In the past, experts argued about whether mold posed a serious health threat, but according to a 2007 study funded by the EPA, “Of the 21.8 million people reported to have asthma in the U.S., approximately 4.6 million cases are estimated to be attributable to dampness and mold exposure in the home.” The same study goes on to say, “The national annual cost of asthma that is attributable to dampness and mold exposure in the home is estimated to be $3.5 billion.” Those are just health costs; they don’t include mold remediation. The authors also estimate that dampness or mold is present in 47% of homes.
Dampness and mold could be signs of a maintenance problem. But a Feb. 10, 2011, article from Bloomberg BusinessWeek reports a doubling of construction defects per housing unit from 2000 through 2005 compared with the previous six years. The article references a 2007 University of Florida study in which 69% of the 17,000 defect claims reviewed were found to be associated with moisture penetration.
You could argue that bad flashing or failure to overlap building paper correctly results from poor workmanship, not a failure to understand building science, but the distinction may not matter. As we move toward higher-performance houses, not only do we have to get the weather-resistive barrier right, but we also have to bring a high level of craftsmanship to it. To do that, everybody involved in construction—frame carpenters, plumbers, electricians, HVAC installers, insulators, roofers, siding crews—needs an understanding of basic building science that just doesn’t exist on most job sites today.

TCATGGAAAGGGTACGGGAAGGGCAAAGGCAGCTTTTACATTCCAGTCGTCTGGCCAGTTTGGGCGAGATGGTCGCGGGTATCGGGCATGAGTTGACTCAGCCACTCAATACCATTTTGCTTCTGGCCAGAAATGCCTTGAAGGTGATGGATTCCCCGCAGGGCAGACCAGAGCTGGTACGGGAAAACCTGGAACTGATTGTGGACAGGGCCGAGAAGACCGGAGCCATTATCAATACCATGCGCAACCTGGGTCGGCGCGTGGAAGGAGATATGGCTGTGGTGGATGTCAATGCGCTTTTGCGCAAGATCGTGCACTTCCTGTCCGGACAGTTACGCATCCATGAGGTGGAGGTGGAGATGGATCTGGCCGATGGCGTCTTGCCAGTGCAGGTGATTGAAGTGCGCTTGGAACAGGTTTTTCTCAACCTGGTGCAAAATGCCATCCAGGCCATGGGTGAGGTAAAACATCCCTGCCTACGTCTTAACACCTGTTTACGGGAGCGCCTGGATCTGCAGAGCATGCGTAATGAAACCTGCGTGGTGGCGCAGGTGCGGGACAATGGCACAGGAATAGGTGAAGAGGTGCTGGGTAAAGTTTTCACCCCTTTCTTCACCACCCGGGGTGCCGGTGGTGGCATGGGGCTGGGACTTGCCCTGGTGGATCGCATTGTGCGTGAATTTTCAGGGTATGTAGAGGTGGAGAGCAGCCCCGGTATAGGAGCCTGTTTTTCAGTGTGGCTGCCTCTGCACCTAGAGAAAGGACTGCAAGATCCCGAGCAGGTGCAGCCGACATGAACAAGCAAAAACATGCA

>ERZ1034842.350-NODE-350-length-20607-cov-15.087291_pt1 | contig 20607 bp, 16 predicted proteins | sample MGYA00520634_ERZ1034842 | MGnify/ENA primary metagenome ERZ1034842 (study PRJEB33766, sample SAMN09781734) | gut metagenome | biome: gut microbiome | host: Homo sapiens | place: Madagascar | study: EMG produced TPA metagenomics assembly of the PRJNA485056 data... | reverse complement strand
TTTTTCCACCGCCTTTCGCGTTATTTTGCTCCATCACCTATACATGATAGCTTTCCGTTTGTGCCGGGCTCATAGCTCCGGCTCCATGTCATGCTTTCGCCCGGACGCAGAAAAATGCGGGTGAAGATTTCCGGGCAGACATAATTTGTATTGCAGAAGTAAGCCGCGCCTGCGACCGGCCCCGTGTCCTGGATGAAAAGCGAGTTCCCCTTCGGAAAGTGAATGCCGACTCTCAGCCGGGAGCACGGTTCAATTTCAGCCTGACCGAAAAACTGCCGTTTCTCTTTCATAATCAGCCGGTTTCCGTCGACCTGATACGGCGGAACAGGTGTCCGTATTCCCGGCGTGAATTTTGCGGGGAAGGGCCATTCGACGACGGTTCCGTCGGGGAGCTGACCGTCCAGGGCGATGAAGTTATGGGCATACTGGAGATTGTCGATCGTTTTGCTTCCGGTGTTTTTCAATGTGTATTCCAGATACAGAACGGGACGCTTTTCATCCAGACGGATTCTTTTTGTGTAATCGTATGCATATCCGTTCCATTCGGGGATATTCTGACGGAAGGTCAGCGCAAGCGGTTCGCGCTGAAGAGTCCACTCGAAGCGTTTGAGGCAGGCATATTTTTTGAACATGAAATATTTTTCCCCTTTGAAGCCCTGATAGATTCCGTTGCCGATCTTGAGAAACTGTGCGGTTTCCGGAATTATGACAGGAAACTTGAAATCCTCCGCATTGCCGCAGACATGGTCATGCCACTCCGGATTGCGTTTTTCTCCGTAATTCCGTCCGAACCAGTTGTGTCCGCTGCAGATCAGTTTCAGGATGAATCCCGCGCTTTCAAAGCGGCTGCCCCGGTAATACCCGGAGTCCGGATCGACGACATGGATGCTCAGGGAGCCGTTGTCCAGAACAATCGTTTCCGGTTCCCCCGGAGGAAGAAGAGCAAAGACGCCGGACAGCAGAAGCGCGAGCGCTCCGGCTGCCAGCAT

The cost of ignorance To stay comfortable and to reduce energy costs, we’re adding more and more insulation to our homes and sealing air leaks with a vengeance. Without a thorough understanding of building science, though, you easily can trap moisture in walls and roofs, which can lead to peeling paint, mold, rot, and asthma. Ignore air leaks and you’ll pay a stiff energy penalty year after year.
Building science is not well defined
Building science is still an immature discipline, and its scope is not well defined. The narrowest definition focuses on heat, air, and moisture transfer in the building enclosure because that’s where most of the problems are. The broader definition also includes lighting and daylighting, acoustics, fire prevention, and structure.
Regardless of the definition, one of the most important things that building science brings to residential construction is an emphasis on the house as a system. As houses have become increasingly complicated over the years, so too has the network of specialty trades among which we divvy up construction responsibilities. This division of labor makes it difficult for any one person to monitor how everything works (or doesn’t work) together. For example, an electrician installs the bathroom vent fan, a carpenter cuts in the dryer vent, a kitchen specialist hangs the range hood, an HVAC contractor puts in the furnace, a plumber installs the gas water heater, and a mason builds the chimney. Who’s in charge of the home’s ventilation?
Good building science not only requires that all the parts and pieces of a house work together, but it also demands that they be figured out ahead of time. The person doing the figuring matters less. It can be the architect, the builder, an energy specialist, or even a bona-fide building scientist, assuming you can find one.